When news broke of an attack on police guarding one of France’s most popular tourist sites, AP brought the world the first live broadcast video of what was happening at Notre Dame. Then the video journalist at the scene worked diligently to acquire user-generated content.
Meanwhile, in the Philippines, AP secured exclusive footage showing one of the world’s most-wanted militant leaders plotting an attack on Marawi.
Vice President for Standards John Daniszewski recounted how staffers obtained these video exclusives in this staff memo:
A video beat of 15 minutes on a terrorism story in the heart of a European capital? Footage showing militants in Asia actually plotting an attack? On two continents in the same week, Associated Press journalists obtained these exclusives through remarkable ingenuity and persistence.Paris Senior Producer Jeff Schaeffer got a tip from a freelancer about an incident at Notre Dame, and video journalist Nicolas Garriga rushed to the scene on a motorcycle with a LiveU, a tool that allows broadcast of live events using just cell phone signals. A police security perimeter already had been established around the cathedral, but Garriga was able to get around it on his motorcycle.He quickly set up the camera near where an Algerian doctoral student who declared allegiance to the Islamic State group had just pounced on police with a hammer, crying, “This is for Syria!” Inside Notre Dame, hundreds of tourists were immediately sequestered while police checked them one by one in a tense scene that lasted nearly two hours.As soon as his live signal of the esplanade outside the cathedral was broadcasting to the world, Garriga started asking witnesses about amateur video. While competitors were still trying to reach the scene, Garriga was negotiating with a retired American who had filmed the chaos of tourists running away from the scene. Garriga made a deal on the spot and hooked him up with text reporter Philippe Sotto for witness testimony. The video was sent to clients within 40 minutes of Garriga’s arrival.
Usage was immediate and worldwide. AP customers led bulletins at the top of the hour with AP’s live shot while non-AP subscribers could show only maps and graphics. AP was also first with edited video, just minutes later. Clients used our material a remarkable 2,466 times that day. The initial live shot racked up an impressive 831 hits alone.In the Philippines, meanwhile, AP also made a major splash with exclusive video, obtained by Manila correspondent Jim Gomez. Amazingly, it showed Islamic militants – including one of the world’s most-wanted militant leaders, Isnilon Hapilon – plotting an attack on Marawi, which has become a flashpoint for a brewing insurgency.Gomez had heard from his sources that authorities had found the video during a raid to capture Hapilon. After more than a week of digging, he was granted permission to film the video off a source’s laptop.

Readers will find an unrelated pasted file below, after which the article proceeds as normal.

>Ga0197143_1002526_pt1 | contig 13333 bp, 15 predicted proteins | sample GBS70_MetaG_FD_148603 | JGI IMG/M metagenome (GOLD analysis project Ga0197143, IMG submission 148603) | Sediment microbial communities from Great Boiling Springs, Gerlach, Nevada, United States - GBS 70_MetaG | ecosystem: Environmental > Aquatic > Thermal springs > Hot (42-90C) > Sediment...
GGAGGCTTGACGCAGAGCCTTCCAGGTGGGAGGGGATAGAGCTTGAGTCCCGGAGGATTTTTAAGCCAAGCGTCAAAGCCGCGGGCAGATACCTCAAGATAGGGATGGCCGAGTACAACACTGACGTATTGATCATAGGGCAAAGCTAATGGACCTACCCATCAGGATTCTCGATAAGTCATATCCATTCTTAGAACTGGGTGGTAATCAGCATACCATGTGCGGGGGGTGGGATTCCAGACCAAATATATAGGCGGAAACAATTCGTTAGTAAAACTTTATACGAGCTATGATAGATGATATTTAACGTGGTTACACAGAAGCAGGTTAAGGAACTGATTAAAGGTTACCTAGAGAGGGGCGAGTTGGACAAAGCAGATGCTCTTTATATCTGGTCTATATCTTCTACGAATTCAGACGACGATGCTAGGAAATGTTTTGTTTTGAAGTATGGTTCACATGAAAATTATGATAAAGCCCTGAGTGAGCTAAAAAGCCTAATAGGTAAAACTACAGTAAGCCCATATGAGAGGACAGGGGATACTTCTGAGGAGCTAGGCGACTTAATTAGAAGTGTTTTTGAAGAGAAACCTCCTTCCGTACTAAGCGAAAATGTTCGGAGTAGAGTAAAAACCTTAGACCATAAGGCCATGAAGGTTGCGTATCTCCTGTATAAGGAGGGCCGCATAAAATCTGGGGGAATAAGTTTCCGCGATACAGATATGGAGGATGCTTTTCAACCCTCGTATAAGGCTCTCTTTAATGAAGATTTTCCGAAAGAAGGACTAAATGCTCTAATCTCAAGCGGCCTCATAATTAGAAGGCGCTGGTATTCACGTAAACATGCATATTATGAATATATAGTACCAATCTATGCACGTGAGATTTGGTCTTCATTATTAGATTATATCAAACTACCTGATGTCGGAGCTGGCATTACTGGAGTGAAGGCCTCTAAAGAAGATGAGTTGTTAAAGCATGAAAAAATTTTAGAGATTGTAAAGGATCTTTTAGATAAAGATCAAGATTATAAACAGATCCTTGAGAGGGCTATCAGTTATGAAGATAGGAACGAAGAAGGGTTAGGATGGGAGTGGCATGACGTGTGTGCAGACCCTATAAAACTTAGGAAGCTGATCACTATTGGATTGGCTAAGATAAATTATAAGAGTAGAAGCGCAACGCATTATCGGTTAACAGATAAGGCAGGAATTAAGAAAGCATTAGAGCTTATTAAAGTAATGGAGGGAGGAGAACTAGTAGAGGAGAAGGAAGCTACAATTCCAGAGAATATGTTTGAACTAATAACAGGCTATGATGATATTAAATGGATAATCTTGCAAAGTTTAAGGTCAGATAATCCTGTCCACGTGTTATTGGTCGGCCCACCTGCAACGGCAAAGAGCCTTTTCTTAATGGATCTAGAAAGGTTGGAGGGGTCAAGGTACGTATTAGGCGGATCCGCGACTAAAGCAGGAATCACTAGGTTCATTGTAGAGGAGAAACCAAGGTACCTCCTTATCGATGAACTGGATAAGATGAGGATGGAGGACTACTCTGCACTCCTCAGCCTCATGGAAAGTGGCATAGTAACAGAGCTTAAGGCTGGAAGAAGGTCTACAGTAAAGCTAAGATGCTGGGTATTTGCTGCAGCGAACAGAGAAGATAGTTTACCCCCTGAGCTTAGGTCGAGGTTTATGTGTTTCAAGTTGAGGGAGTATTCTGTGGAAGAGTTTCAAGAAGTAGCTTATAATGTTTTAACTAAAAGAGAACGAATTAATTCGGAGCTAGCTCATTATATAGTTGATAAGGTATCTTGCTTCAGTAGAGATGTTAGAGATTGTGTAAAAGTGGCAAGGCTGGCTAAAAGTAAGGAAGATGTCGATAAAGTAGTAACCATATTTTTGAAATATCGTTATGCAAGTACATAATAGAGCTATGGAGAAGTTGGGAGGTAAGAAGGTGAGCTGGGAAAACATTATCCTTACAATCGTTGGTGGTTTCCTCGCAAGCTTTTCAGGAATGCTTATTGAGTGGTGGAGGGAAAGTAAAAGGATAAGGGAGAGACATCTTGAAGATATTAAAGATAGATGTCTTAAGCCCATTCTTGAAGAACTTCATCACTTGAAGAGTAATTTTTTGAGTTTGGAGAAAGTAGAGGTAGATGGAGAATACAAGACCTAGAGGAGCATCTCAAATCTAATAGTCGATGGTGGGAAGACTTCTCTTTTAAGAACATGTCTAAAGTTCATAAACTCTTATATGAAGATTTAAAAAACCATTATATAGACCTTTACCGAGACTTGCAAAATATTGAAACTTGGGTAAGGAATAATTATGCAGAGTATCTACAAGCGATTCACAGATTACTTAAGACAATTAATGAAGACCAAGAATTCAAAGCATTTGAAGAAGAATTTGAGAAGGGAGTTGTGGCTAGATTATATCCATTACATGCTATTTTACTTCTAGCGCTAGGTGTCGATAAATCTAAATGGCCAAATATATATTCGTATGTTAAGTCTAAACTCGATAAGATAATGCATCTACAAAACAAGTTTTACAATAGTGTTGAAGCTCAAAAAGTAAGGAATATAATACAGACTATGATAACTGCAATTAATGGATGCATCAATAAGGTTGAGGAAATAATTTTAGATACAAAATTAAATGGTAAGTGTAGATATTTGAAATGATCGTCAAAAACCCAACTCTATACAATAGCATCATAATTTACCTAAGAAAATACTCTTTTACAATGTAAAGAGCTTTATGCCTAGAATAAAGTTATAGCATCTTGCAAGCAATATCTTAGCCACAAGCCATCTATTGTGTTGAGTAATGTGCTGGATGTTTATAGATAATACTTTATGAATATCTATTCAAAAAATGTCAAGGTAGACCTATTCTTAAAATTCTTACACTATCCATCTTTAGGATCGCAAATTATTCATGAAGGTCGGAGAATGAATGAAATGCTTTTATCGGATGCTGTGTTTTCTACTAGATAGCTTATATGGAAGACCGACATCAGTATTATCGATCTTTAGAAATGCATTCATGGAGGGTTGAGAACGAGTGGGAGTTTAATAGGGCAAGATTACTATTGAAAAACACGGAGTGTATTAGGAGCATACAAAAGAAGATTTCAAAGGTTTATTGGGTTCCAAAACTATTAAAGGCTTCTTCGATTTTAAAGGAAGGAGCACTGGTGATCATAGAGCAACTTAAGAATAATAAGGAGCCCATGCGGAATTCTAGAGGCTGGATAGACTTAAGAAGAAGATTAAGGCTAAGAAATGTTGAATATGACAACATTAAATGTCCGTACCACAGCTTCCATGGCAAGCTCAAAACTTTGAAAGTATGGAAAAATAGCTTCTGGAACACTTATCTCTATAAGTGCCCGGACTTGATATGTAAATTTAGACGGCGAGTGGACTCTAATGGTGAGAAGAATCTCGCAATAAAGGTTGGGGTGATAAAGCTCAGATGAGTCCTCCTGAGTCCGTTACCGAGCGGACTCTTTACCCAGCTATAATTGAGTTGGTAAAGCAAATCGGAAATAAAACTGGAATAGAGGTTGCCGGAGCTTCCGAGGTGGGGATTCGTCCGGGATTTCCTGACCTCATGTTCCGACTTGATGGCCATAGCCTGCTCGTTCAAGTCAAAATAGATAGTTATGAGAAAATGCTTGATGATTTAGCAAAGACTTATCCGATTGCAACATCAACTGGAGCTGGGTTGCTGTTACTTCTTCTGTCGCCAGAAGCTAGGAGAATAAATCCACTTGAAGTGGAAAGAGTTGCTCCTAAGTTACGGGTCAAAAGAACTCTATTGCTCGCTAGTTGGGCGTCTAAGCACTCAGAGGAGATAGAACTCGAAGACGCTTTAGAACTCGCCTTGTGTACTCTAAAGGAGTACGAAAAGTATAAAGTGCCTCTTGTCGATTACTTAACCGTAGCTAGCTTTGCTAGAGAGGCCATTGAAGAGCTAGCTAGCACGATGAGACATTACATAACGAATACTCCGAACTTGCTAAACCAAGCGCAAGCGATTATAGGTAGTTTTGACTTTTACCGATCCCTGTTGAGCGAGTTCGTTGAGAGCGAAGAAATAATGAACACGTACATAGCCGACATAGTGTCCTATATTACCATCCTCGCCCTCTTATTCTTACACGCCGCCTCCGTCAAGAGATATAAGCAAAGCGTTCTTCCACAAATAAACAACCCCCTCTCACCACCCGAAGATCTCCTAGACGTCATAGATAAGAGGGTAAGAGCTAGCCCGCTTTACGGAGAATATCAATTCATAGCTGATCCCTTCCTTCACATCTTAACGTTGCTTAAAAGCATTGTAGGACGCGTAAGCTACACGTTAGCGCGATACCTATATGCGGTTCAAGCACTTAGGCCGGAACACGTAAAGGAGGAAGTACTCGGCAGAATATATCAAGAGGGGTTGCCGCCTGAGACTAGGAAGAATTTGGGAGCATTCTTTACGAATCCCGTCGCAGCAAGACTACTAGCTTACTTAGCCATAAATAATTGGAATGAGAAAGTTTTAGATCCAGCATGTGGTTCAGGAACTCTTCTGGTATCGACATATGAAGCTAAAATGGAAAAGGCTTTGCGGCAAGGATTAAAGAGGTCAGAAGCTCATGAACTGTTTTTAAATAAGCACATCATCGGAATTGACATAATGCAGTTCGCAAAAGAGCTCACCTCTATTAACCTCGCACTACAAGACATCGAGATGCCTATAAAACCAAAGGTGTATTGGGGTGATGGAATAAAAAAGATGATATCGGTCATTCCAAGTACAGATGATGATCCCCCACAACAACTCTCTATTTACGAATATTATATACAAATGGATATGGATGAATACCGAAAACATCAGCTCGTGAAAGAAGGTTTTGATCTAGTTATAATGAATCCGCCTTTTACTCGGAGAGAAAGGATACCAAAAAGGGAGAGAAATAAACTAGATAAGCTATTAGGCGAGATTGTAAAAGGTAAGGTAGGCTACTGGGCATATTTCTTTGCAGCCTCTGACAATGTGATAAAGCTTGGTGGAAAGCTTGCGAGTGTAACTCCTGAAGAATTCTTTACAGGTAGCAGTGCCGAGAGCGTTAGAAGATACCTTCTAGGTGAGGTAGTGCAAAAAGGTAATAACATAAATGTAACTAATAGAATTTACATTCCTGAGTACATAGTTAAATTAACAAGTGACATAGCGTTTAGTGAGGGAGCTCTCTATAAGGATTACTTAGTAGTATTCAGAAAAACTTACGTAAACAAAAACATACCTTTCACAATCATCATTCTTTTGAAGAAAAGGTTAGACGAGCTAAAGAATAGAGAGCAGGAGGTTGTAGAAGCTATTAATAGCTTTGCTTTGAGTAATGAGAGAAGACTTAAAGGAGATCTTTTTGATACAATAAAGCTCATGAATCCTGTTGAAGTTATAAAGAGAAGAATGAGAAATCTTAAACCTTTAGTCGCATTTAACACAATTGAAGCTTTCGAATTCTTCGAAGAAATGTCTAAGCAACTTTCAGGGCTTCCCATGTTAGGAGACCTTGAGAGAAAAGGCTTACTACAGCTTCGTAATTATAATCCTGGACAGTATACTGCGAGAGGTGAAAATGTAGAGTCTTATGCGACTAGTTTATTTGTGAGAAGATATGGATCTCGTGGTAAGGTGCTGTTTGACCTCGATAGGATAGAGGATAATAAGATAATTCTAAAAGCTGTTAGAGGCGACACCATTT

AP authenticated it via the military chief of staff and by using a third source who had a screen grab of the same meeting, which helped nail down when it was filmed. AP moved the exclusive images and a robust text story, written beautifully by Asia correspondent Todd Pitman, on assignment in the Philippines, about how the Islamic State group is breathing new life into Muslim insurgencies in Southeast Asia.For their compelling work showing different sides of the job of video storytelling on the high-stakes terrorism beat, Garriga, Gomez and Pitman win this week’s prize.